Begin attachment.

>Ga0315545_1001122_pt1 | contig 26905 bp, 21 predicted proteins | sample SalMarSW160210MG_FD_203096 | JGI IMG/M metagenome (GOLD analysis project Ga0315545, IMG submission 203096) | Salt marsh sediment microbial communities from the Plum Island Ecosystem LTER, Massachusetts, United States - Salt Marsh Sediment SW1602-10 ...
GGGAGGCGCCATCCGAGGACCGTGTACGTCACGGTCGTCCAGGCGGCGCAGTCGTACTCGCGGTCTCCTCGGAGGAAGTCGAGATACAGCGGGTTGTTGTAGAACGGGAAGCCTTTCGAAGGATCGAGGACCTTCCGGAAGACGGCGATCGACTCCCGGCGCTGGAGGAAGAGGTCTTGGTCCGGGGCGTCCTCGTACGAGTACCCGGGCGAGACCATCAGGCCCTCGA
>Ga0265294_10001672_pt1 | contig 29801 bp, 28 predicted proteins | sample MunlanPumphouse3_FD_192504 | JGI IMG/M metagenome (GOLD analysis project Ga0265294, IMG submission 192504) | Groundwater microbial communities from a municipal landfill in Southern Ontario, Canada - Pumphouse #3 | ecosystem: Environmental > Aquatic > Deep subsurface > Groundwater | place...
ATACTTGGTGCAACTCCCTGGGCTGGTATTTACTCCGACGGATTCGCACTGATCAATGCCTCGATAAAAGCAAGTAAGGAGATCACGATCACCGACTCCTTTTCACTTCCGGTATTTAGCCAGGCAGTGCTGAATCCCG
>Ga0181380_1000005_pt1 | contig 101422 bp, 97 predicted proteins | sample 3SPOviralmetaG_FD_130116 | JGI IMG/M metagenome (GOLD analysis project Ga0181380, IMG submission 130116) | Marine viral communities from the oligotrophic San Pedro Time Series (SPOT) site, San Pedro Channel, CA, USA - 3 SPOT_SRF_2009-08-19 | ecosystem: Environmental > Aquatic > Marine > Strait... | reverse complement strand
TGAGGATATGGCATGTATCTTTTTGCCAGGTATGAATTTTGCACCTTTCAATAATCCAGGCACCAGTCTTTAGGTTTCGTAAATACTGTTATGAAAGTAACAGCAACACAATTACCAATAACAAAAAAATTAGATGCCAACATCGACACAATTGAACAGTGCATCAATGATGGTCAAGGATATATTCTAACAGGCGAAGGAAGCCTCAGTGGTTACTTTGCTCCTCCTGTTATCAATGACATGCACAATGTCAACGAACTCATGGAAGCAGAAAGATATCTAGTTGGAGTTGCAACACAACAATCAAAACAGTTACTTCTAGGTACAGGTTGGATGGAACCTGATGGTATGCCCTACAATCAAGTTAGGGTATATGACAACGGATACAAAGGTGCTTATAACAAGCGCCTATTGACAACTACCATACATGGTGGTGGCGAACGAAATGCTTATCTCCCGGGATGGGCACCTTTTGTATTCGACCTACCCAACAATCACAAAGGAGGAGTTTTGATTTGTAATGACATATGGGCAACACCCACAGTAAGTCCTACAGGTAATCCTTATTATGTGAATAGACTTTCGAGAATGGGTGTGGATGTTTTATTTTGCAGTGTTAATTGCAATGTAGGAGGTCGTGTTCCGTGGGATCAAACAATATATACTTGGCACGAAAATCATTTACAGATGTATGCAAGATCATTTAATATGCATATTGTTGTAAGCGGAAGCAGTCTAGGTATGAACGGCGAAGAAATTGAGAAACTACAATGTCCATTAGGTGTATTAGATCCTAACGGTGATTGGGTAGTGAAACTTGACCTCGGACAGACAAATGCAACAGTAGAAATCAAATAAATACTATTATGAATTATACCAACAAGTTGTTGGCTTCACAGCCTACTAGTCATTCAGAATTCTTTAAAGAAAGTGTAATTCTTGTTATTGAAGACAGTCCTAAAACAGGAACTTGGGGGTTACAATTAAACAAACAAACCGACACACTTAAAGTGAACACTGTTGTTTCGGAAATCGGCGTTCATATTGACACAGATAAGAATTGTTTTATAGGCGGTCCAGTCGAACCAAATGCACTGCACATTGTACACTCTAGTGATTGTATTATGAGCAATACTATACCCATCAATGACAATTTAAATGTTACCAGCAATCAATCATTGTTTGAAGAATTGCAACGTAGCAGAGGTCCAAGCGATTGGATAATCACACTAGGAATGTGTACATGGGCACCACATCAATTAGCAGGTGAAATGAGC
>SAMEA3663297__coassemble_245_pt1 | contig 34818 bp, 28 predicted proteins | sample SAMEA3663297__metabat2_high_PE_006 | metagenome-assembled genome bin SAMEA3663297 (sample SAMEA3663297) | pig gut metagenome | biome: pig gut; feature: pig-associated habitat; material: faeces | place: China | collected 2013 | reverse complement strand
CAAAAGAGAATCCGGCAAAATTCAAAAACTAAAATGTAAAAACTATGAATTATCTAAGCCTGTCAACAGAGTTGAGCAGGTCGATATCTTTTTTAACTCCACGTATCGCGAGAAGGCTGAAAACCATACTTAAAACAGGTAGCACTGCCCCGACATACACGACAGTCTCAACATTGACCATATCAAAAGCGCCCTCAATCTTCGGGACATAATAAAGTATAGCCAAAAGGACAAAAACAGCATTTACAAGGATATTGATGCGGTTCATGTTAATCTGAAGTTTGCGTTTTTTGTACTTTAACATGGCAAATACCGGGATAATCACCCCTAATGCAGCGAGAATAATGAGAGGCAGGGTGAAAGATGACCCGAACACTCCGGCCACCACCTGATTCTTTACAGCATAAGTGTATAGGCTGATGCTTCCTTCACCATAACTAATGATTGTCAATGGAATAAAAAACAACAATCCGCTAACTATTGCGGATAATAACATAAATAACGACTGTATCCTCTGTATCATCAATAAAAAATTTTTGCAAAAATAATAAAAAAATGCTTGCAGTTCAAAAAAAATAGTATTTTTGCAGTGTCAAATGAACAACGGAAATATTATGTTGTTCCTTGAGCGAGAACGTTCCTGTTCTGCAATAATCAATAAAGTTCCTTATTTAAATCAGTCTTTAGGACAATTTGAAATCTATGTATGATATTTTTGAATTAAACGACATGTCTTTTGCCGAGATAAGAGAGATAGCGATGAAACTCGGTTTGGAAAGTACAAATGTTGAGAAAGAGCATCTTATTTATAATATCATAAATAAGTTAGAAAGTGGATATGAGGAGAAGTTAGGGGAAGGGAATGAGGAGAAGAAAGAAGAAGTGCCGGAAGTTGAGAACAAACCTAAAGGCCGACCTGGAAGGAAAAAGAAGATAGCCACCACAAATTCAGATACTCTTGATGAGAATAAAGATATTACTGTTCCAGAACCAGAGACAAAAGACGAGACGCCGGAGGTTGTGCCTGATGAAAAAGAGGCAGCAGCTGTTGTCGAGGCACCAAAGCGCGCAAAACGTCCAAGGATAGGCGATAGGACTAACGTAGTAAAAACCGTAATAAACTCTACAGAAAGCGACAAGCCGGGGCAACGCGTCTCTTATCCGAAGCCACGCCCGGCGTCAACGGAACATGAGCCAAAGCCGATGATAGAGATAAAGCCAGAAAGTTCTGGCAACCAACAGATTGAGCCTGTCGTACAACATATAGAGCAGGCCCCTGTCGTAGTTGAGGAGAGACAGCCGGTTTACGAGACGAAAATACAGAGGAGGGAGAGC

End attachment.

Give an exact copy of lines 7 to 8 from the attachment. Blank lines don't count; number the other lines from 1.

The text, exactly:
>SAMEA3663297__coassemble_245_pt1 | contig 34818 bp, 28 predicted proteins | sample SAMEA3663297__metabat2_high_PE_006 | metagenome-assembled genome bin SAMEA3663297 (sample SAMEA3663297) | pig gut metagenome | biome: pig gut; feature: pig-associated habitat; material: faeces | place: China | collected 2013 | reverse complement strand
CAAAAGAGAATCCGGCAAAATTCAAAAACTAAAATGTAAAAACTATGAATTATCTAAGCCTGTCAACAGAGTTGAGCAGGTCGATATCTTTTTTAACTCCACGTATCGCGAGAAGGCTGAAAACCATACTTAAAACAGGTAGCACTGCCCCGACATACACGACAGTCTCAACATTGACCATATCAAAAGCGCCCTCAATCTTCGGGACATAATAAAGTATAGCCAAAAGGACAAAAACAGCATTTACAAGGATATTGATGCGGTTCATGTTAATCTGAAGTTTGCGTTTTTTGTACTTTAACATGGCAAATACCGGGATAATCACCCCTAATGCAGCGAGAATAATGAGAGGCAGGGTGAAAGATGACCCGAACACTCCGGCCACCACCTGATTCTTTACAGCATAAGTGTATAGGCTGATGCTTCCTTCACCATAACTAATGATTGTCAATGGAATAAAAAACAACAATCCGCTAACTATTGCGGATAATAACATAAATAACGACTGTATCCTCTGTATCATCAATAAAAAATTTTTGCAAAAATAATAAAAAAATGCTTGCAGTTCAAAAAAAATAGTATTTTTGCAGTGTCAAATGAACAACGGAAATATTATGTTGTTCCTTGAGCGAGAACGTTCCTGTTCTGCAATAATCAATAAAGTTCCTTATTTAAATCAGTCTTTAGGACAATTTGAAATCTATGTATGATATTTTTGAATTAAACGACATGTCTTTTGCCGAGATAAGAGAGATAGCGATGAAACTCGGTTTGGAAAGTACAAATGTTGAGAAAGAGCATCTTATTTATAATATCATAAATAAGTTAGAAAGTGGATATGAGGAGAAGTTAGGGGAAGGGAATGAGGAGAAGAAAGAAGAAGTGCCGGAAGTTGAGAACAAACCTAAAGGCCGACCTGGAAGGAAAAAGAAGATAGCCACCACAAATTCAGATACTCTTGATGAGAATAAAGATATTACTGTTCCAGAACCAGAGACAAAAGACGAGACGCCGGAGGTTGTGCCTGATGAAAAAGAGGCAGCAGCTGTTGTCGAGGCACCAAAGCGCGCAAAACGTCCAAGGATAGGCGATAGGACTAACGTAGTAAAAACCGTAATAAACTCTACAGAAAGCGACAAGCCGGGGCAACGCGTCTCTTATCCGAAGCCACGCCCGGCGTCAACGGAACATGAGCCAAAGCCGATGATAGAGATAAAGCCAGAAAGTTCTGGCAACCAACAGATTGAGCCTGTCGTACAACATATAGAGCAGGCCCCTGTCGTAGTTGAGGAGAGACAGCCGGTTTACGAGACGAAAATACAGAGGAGGGAGAGC